From Symphonic Sketches: III. Hobgoblin
Nineteenth-century Boston was the intellectual capital of the United States. The Boston Symphony Orchestra was the city’s crowning cultural institution. Not surprisingly, American classical music was birthed there as well. In music, if not in letters, however, there ran a transatlantic umbilical cord. According to music historian Joseph Horowitz, America was a paid-up member of “the cult of Beethoven.”
Bostonian composer, teacher, conductor, pianist and organist George Whitefield Chadwick was a leading figure in the development of classical music in the United States. During his lifetime, he was highly regarded as a composer. He was also an influential teacher and was largely responsible for modernizing the New England Conservatory. Born in Lowell, MA, Chadwick studied music–contrary to his father’s wishes–and as a teenager worked as an organist to raise funds for his music studies. In his early twenties, he spent three years studying in Leipzig, Germany. Although he was not prolific, he composed in all genres, including six operas, three symphonies and five string quartets. In 1897, Chadwick assumed the directorship of the New England Conservatory where teaching and administrative duties limited his output.
Chadwick composed the four Symphonic Sketches between 1895 and 1904. Each movement is prefaced by a line of poetry that sets the mood for the music. Hobgoblin’s preface comes from Shakespeare’s A Midsummer Night’s Dream and is marked Scherzo capriccioso:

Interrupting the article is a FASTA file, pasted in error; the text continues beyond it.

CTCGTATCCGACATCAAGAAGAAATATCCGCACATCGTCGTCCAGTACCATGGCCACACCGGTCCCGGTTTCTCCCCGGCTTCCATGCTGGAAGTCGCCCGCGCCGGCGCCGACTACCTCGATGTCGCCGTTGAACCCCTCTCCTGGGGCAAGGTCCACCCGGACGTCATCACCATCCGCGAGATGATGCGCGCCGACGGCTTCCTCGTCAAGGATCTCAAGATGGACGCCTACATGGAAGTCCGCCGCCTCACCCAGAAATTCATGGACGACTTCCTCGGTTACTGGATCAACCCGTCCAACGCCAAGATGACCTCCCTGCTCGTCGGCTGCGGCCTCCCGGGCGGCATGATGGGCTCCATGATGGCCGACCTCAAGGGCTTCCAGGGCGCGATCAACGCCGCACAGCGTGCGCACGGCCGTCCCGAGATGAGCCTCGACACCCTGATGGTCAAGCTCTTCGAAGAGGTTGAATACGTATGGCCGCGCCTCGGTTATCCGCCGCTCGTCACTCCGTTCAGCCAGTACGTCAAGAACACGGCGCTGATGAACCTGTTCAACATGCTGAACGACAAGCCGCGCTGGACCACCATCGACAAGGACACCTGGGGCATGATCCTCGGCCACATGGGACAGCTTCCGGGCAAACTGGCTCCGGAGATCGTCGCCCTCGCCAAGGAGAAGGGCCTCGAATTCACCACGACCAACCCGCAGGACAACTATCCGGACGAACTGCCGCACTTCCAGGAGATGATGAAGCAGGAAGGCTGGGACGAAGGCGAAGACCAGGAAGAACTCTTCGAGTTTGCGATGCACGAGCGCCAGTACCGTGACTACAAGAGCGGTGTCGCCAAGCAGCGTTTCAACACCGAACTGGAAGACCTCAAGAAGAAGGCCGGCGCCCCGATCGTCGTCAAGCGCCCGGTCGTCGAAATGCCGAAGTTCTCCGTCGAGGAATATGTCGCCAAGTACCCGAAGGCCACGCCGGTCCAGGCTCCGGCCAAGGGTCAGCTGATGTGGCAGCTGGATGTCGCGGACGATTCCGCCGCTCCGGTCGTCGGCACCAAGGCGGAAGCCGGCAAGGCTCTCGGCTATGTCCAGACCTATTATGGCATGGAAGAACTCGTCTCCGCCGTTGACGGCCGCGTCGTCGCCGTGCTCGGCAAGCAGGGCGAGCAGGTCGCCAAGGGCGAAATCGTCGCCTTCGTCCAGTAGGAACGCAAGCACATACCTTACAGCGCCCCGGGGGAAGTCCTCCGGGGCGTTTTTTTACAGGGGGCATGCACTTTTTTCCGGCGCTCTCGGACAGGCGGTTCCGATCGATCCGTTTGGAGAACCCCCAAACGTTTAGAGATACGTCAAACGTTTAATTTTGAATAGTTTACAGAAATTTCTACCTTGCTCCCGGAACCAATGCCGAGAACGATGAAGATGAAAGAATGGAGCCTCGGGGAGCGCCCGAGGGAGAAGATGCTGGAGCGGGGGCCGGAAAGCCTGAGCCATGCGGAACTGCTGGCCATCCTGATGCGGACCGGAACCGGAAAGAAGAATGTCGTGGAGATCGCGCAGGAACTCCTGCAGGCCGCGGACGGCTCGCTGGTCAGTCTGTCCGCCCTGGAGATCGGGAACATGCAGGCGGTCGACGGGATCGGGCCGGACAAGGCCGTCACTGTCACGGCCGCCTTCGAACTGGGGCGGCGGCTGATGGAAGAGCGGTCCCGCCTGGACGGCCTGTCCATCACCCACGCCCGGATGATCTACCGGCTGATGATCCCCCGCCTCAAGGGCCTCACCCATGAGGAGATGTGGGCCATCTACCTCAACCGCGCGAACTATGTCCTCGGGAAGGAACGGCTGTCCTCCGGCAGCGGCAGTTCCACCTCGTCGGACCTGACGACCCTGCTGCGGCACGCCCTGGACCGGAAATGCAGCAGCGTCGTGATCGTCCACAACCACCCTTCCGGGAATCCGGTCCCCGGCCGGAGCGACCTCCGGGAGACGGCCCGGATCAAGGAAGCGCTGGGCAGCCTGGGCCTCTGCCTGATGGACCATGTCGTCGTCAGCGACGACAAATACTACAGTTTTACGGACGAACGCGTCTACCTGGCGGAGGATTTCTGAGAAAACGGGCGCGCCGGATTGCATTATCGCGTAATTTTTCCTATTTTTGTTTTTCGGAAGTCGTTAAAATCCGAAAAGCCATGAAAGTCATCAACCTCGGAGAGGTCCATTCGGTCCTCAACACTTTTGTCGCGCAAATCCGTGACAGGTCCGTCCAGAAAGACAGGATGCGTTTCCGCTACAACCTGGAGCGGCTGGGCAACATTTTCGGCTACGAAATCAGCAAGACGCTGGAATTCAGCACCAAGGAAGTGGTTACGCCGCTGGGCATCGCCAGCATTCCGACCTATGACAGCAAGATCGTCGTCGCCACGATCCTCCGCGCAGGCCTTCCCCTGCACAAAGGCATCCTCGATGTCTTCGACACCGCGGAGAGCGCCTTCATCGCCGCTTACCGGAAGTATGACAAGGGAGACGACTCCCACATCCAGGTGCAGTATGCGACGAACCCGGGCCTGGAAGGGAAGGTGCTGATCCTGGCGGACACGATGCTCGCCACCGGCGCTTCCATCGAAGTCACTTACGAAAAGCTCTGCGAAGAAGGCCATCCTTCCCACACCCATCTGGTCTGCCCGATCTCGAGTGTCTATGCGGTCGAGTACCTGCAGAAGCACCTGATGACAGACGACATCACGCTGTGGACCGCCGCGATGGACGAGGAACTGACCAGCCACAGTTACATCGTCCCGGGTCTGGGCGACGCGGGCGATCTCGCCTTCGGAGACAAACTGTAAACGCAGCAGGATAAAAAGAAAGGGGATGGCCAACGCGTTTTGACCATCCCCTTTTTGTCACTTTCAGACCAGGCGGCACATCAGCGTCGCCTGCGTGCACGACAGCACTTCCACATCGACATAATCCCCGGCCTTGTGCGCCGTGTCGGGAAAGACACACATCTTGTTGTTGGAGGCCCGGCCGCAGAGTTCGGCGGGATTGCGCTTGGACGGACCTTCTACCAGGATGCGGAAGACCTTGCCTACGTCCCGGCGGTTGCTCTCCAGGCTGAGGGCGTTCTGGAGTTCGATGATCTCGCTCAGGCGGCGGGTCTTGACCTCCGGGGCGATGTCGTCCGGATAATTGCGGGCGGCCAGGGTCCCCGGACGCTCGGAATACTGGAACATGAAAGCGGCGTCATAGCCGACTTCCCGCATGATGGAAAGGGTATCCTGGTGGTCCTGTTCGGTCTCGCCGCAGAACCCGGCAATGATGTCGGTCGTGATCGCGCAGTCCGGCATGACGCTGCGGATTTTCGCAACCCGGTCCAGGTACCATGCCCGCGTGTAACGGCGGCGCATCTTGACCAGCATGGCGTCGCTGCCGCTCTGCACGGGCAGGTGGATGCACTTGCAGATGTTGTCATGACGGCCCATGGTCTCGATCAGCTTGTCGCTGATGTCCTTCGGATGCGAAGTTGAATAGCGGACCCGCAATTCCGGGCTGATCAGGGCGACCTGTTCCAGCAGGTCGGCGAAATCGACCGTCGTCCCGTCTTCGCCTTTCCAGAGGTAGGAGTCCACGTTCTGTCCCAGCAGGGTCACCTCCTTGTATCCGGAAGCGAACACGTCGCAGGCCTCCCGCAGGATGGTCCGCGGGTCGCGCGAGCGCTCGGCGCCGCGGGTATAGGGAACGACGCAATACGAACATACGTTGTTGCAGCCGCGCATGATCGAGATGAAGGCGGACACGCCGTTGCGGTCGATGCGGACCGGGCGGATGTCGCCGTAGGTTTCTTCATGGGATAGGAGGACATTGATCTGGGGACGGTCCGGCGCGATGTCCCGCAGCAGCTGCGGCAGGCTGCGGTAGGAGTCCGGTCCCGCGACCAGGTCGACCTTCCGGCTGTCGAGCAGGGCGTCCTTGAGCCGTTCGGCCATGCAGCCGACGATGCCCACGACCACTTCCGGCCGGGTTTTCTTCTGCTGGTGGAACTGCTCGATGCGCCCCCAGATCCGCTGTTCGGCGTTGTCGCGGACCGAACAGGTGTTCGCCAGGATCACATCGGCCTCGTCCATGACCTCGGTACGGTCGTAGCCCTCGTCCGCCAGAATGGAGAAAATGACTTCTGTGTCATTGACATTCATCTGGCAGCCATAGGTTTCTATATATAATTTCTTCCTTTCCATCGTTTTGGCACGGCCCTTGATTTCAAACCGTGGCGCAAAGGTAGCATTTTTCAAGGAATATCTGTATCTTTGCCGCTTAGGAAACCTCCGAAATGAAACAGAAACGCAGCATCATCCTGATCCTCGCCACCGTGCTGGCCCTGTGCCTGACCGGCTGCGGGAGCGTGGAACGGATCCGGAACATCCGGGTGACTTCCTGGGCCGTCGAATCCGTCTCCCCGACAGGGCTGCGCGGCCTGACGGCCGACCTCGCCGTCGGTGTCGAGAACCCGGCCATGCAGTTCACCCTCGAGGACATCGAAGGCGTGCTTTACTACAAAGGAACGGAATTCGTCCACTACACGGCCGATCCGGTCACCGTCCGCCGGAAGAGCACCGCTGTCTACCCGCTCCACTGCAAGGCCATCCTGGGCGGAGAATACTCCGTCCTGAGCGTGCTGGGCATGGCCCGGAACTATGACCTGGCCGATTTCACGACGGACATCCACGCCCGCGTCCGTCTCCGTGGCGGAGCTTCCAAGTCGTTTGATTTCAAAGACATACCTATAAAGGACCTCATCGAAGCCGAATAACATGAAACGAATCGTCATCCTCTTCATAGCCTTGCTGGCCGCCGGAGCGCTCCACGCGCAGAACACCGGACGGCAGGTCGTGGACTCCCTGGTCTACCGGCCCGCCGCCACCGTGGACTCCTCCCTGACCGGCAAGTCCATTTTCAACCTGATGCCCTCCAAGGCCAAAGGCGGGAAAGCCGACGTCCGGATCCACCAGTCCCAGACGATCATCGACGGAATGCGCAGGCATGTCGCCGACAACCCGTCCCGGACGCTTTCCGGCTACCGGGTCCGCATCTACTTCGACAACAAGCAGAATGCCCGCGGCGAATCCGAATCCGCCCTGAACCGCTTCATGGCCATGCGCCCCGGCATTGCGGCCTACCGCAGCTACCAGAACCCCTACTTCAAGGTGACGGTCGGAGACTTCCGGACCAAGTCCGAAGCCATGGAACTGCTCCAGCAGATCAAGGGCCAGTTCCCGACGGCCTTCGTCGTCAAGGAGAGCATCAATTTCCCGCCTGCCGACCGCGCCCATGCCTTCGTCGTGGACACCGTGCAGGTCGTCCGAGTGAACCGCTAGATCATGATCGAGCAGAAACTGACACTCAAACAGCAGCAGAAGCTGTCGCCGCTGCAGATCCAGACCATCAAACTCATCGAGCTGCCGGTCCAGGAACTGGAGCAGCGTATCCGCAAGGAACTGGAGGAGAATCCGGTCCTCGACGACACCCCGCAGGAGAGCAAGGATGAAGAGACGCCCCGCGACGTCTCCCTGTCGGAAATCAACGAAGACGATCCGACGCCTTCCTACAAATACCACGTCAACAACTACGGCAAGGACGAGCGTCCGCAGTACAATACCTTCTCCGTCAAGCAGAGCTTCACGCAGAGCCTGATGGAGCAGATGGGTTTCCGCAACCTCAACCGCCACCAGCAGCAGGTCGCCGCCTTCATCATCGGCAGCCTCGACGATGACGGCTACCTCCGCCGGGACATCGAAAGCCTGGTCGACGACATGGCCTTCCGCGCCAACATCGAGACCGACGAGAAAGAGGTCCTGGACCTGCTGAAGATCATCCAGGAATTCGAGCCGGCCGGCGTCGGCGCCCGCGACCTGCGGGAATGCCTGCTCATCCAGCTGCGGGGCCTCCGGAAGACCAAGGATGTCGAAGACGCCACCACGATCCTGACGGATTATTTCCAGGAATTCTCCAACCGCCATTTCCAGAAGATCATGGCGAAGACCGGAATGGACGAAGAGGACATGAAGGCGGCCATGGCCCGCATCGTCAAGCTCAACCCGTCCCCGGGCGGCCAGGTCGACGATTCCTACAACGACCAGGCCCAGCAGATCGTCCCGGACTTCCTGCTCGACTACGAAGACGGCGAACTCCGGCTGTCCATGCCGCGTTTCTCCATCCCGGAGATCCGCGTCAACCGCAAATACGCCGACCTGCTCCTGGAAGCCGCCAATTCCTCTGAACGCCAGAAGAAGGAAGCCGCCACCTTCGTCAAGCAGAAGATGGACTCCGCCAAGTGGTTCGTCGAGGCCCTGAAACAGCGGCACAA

That shrewd and knavish sprite
Called Robin Good-fellow
Chadwick’s take on Shakespeare’s fairyland is not as effervescent as Mendelssohn’s. Whereas the older composer used a lightweight ensemble of upper winds, Chadwick employs a heavier orchestral sound. The movement is based on two themes, to which the composer adds eerie chromatic embellishments. In the opening motive of the Scherzo, he gives the horn one of its traditional roles symbolizing nocturnal, extramarital skullduggery (from the Italian “cornuto,” or cuckold).
The main theme is a whirling dance in fast triple time.
Rather than presenting the usual contrast, the Trio maintains the same mood, transforming the horn theme into a little fugue.
Ludwig van Beethoven
Symphony No. 4 in B-flat major, Op. 60
The year 1806 was an extremely productive one for Beethoven. Early that year the composer worked on revising his opera Fidelio, which had failed miserably the year before. He also embarked on an astonishing number of masterpieces: the three Razumovsky String Quartets, the Appassionata Sonata, the Fourth and Fifth Symphonies, the Violin Concerto and the Fourth Piano Concerto.